• How much time you are willing to spend looking after your plants.
  • The theme you have devised for your space.
  • How you will use colour and scent to stimulate the senses.

Be practical about your plant choices: there’s little point in placing Mediterranean shrubs like bougainvillaea or oleander on a balcony or terrace that never gets full sun. Similarly, avoid plants that need constant watering if your lifestyle means you are often away.

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The Royal Horticultural Association’s website is a great source of information, as it lists the height of each plant and its ideal growing position. Once you have decided on a theme (ferns and grasses? Country cottage? Drought tolerant?), pick some plants that will work well together within the style you have chosen.


8: Keep your garden blooming (seasonal considerations)

Take a little care when picking your plants, and they will reward you by blooming throughout the spring, summer and autumn. Check the flowering periods of the species you buy to make sure they provide a constant display: from spring bulbs (which can be layered to prolong flowering times) to perennials that provide autumn colour, like Michaelmas daisy and Chrysanthemum.

When you see the word ‘perennial’, it means that your plant should flower year after year. ‘Annual’ or ‘biennial’ plants die off after a year or two but can be grown again from seed. Look out for evergreen shrubs and climbers if you want your garden to stay green all year round.

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9: Pots, troughs or raised beds?

Containers work well in small spaces, and attractive pots can really enhance your balcony, terrace or bijou garden space. Small garden maintenance is often easier with raised beds, which can also take up less space than traditional flower beds.

If you’ve decided to focus on container gardening, be sure to water your plants regularly. Plants in pots or troughs dry out much faster than those growing in the ground, but roots can be kept moist by using water-retaining gel crystals.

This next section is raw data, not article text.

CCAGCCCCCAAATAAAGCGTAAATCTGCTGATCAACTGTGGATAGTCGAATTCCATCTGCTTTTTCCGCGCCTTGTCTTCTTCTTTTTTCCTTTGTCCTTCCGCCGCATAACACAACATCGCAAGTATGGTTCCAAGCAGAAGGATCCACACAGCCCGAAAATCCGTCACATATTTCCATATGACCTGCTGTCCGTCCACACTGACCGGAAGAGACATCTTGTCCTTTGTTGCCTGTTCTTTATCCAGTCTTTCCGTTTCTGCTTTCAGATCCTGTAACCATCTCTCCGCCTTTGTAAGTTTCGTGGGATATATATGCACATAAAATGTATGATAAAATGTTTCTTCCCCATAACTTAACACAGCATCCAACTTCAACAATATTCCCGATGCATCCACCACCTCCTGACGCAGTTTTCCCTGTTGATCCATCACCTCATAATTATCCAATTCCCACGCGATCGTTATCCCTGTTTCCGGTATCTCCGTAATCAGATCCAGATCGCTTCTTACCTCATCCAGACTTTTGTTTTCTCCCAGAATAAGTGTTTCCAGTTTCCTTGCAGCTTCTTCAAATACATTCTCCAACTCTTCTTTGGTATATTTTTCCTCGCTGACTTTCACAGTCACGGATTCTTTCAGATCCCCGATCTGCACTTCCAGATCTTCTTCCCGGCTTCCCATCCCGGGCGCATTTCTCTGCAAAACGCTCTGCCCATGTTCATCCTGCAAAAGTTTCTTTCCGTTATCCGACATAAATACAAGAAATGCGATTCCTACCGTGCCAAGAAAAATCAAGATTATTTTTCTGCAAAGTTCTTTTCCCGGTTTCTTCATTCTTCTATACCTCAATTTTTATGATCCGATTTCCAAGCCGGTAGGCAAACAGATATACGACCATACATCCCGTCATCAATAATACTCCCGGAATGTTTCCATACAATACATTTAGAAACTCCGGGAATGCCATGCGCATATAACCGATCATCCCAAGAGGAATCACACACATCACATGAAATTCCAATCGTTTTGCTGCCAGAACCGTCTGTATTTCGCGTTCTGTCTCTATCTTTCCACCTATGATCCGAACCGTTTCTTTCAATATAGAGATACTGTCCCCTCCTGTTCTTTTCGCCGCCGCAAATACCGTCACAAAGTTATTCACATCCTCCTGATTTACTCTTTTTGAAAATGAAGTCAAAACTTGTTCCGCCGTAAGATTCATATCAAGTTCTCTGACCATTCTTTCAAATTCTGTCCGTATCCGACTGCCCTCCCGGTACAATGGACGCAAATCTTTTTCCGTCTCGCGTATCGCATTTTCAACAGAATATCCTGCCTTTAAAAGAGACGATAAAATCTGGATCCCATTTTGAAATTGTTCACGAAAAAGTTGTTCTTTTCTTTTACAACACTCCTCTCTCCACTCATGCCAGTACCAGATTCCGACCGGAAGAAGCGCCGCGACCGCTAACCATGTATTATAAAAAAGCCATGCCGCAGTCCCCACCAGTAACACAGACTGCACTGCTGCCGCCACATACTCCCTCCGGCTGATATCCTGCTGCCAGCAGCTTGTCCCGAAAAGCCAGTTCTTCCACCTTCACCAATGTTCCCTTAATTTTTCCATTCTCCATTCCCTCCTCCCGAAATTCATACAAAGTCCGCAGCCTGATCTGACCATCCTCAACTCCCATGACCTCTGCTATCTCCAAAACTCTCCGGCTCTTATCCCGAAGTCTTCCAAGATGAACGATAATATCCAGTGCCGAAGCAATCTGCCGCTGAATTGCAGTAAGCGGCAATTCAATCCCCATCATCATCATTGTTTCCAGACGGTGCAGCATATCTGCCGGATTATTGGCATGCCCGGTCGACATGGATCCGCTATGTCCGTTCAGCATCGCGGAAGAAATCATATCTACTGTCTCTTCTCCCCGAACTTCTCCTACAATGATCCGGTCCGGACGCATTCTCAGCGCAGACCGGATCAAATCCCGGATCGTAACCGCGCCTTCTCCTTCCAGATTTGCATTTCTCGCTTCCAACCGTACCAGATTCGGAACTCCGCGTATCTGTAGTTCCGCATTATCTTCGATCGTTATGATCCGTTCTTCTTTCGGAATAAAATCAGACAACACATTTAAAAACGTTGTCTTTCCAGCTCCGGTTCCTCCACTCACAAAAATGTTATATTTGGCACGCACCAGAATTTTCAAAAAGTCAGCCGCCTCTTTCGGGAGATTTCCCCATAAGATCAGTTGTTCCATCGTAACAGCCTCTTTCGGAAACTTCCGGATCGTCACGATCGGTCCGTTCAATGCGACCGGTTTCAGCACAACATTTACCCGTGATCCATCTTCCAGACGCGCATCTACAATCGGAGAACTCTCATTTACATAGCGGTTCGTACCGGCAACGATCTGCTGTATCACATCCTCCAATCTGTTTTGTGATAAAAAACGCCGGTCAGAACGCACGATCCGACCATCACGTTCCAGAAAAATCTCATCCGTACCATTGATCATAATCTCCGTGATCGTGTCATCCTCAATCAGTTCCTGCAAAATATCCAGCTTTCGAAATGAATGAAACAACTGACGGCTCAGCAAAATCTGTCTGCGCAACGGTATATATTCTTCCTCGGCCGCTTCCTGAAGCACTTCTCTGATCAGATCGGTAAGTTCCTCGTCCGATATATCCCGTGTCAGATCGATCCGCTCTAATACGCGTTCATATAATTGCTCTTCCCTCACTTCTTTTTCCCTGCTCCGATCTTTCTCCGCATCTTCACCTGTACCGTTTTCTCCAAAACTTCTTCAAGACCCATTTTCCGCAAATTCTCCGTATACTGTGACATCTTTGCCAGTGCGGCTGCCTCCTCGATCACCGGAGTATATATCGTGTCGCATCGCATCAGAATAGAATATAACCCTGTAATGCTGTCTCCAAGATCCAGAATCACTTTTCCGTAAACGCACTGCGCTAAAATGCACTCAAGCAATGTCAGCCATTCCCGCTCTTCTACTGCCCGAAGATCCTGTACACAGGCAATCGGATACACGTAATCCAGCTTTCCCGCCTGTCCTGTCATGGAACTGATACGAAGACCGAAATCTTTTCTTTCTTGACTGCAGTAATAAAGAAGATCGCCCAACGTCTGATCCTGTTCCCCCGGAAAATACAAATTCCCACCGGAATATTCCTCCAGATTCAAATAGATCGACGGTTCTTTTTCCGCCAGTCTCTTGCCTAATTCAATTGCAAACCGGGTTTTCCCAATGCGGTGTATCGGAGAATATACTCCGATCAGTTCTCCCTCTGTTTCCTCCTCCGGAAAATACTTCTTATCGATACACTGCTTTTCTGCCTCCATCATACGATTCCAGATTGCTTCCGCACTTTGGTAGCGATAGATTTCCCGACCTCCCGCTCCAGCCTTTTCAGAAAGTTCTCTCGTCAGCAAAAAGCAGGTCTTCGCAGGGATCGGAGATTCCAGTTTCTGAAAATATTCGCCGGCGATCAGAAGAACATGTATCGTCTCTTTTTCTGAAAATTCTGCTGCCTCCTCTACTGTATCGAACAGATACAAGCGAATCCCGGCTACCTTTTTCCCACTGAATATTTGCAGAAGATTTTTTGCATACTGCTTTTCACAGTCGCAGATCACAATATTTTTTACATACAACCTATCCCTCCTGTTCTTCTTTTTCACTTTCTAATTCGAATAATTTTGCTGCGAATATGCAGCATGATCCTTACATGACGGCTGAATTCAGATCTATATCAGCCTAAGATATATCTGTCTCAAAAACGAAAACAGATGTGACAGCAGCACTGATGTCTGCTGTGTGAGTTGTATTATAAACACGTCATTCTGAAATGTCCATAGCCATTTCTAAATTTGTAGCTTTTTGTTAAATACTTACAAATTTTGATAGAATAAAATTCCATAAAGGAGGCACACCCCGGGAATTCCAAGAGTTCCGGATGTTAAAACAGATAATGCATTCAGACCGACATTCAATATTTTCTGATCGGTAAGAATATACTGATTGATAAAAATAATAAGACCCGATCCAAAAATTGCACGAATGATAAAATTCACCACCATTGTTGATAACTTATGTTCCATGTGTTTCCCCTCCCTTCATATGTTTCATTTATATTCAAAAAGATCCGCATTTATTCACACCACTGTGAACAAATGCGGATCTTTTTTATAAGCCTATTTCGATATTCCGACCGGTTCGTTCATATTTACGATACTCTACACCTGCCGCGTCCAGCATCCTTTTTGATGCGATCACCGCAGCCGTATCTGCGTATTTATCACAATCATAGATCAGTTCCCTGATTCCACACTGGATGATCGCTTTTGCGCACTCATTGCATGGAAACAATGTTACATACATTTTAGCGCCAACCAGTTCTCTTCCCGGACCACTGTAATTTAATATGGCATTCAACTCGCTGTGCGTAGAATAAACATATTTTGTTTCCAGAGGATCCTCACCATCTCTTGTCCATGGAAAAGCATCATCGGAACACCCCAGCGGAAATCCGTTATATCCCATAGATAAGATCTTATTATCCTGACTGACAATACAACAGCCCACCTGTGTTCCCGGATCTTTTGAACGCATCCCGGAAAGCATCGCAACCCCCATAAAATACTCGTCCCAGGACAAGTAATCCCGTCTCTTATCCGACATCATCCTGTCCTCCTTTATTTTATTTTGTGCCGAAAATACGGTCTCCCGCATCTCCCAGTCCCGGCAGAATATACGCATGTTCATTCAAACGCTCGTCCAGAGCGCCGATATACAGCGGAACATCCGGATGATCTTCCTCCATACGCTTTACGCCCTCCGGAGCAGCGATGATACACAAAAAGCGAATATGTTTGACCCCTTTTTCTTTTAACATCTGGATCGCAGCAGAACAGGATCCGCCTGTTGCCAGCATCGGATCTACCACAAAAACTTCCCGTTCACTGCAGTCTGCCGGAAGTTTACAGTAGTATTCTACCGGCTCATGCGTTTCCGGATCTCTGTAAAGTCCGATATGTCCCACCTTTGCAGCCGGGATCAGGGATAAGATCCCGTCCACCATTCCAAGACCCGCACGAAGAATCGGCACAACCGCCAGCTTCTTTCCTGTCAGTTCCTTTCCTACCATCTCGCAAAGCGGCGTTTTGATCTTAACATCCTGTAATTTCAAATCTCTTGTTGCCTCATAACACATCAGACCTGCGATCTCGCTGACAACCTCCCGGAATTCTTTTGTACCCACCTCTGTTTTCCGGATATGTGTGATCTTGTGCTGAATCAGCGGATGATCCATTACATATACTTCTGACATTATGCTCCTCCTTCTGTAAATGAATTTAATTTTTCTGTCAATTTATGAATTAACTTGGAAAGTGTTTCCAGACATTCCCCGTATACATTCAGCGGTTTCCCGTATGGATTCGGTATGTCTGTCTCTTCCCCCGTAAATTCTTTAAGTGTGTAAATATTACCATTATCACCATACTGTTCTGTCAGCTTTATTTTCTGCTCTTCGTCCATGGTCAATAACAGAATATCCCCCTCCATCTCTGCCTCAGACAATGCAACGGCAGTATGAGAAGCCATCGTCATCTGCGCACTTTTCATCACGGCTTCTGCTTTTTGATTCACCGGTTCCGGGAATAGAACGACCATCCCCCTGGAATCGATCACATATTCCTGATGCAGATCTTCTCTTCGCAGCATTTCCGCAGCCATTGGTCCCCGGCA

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10: Make your space seem larger

Garden designers have recently discovered the technique of using carefully placed mirrors to make an outdoor space seem bigger. Try positioning a mirror just behind a leafy shrub to give the illusion of a larger space beyond.

Another trick is to use a lighter colour palette for your garden design, as light colours trick the eye into making a space feel bigger. When you paint your fence or buy pots, furniture and cushions, bear lighter, brighter tones in mind.


11: Create an inviting ambience

Outdoor rugs, fluffy blankets, and fairy lights can make your space feel warm and cosy, even after the sun has gone down. Using a rug is a great way to define your seating area, while lights – including lanterns, fairy lights or solar sticks – keep the magical mood going throughout the evening.

One of the most popular features of contemporary garden design is the fire pit. Not only does a fire pit provide light (and heat, as the evenings grow a little chilly), but it’s also a fun way to toast chestnuts or marshmallows with friends.


12: Add some visual interest

You can give more structure to the space by adding a focal point such as an obelisk, a distinctive tall plant or a small water feature.

Use colour to create interest: red canna lilies contrast well with subtle, white and grey planting, and colourful plant pots look great arranged against a pastel-painted fence.

An eye-catching outdoor sculpture or other artwork can also provide an attractive focus. 

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Properties in St Albans with outdoor space

We all need a place where we can relax and appreciate nature. As experienced independent estate agents in St Albans, we know it’s important to be able to enjoy your own personal outside space (whatever size your outdoor haven might be).

Fortunately, we can offer a fantastic range of properties, either to rent or buy, that offer private access to the great outdoors. Whether you’re looking for a sunny roof terrace, a balcony with city views or a low-maintenance garden, we would be delighted to help you find your perfect home.